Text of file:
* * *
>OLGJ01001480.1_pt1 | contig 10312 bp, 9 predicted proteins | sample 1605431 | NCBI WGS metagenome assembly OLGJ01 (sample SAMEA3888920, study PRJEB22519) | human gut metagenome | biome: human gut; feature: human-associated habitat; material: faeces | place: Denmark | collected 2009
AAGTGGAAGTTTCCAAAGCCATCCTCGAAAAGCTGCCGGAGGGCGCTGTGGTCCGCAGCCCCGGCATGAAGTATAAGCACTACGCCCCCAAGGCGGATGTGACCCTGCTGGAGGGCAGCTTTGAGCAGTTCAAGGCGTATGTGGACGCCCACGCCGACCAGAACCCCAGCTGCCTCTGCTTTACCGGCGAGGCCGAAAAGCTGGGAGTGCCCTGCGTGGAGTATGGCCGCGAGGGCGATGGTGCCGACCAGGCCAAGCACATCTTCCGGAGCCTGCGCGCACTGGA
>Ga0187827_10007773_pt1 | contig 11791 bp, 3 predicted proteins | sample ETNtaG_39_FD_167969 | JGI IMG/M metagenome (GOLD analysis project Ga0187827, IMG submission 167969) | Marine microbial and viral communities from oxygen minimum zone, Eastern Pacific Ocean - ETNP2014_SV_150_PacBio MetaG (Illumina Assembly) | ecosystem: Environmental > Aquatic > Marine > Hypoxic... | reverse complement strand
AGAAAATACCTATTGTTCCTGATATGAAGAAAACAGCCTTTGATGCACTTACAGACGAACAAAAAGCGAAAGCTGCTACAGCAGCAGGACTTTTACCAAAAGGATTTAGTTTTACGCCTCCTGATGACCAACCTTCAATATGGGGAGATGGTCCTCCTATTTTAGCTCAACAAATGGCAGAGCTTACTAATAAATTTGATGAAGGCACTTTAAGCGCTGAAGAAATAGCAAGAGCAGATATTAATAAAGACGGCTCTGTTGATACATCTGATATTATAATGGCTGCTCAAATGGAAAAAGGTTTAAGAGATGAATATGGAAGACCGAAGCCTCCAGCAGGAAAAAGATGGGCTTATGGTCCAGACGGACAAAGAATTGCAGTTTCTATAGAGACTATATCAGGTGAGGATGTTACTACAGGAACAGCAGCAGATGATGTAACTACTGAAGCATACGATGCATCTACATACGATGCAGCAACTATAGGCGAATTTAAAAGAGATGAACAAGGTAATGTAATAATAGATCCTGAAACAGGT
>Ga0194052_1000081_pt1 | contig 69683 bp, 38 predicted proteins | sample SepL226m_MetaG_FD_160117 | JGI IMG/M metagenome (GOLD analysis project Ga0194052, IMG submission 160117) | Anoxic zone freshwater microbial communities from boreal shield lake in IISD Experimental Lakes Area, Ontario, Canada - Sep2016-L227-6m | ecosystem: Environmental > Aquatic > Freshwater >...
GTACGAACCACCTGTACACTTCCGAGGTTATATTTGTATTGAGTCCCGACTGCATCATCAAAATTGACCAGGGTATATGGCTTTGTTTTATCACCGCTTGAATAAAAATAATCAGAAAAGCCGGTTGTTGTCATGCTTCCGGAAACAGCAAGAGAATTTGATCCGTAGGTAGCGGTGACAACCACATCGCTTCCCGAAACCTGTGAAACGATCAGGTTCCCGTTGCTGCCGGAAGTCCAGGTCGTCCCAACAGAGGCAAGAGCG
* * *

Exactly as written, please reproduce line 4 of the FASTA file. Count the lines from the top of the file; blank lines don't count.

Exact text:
AGAAAATACCTATTGTTCCTGATATGAAGAAAACAGCCTTTGATGCACTTACAGACGAACAAAAAGCGAAAGCTGCTACAGCAGCAGGACTTTTACCAAAAGGATTTAGTTTTACGCCTCCTGATGACCAACCTTCAATATGGGGAGATGGTCCTCCTATTTTAGCTCAACAAATGGCAGAGCTTACTAATAAATTTGATGAAGGCACTTTAAGCGCTGAAGAAATAGCAAGAGCAGATATTAATAAAGACGGCTCTGTTGATACATCTGATATTATAATGGCTGCTCAAATGGAAAAAGGTTTAAGAGATGAATATGGAAGACCGAAGCCTCCAGCAGGAAAAAGATGGGCTTATGGTCCAGACGGACAAAGAATTGCAGTTTCTATAGAGACTATATCAGGTGAGGATGTTACTACAGGAACAGCAGCAGATGATGTAACTACTGAAGCATACGATGCATCTACATACGATGCAGCAACTATAGGCGAATTTAAAAGAGATGAACAAGGTAATGTAATAATAGATCCTGAAACAGGT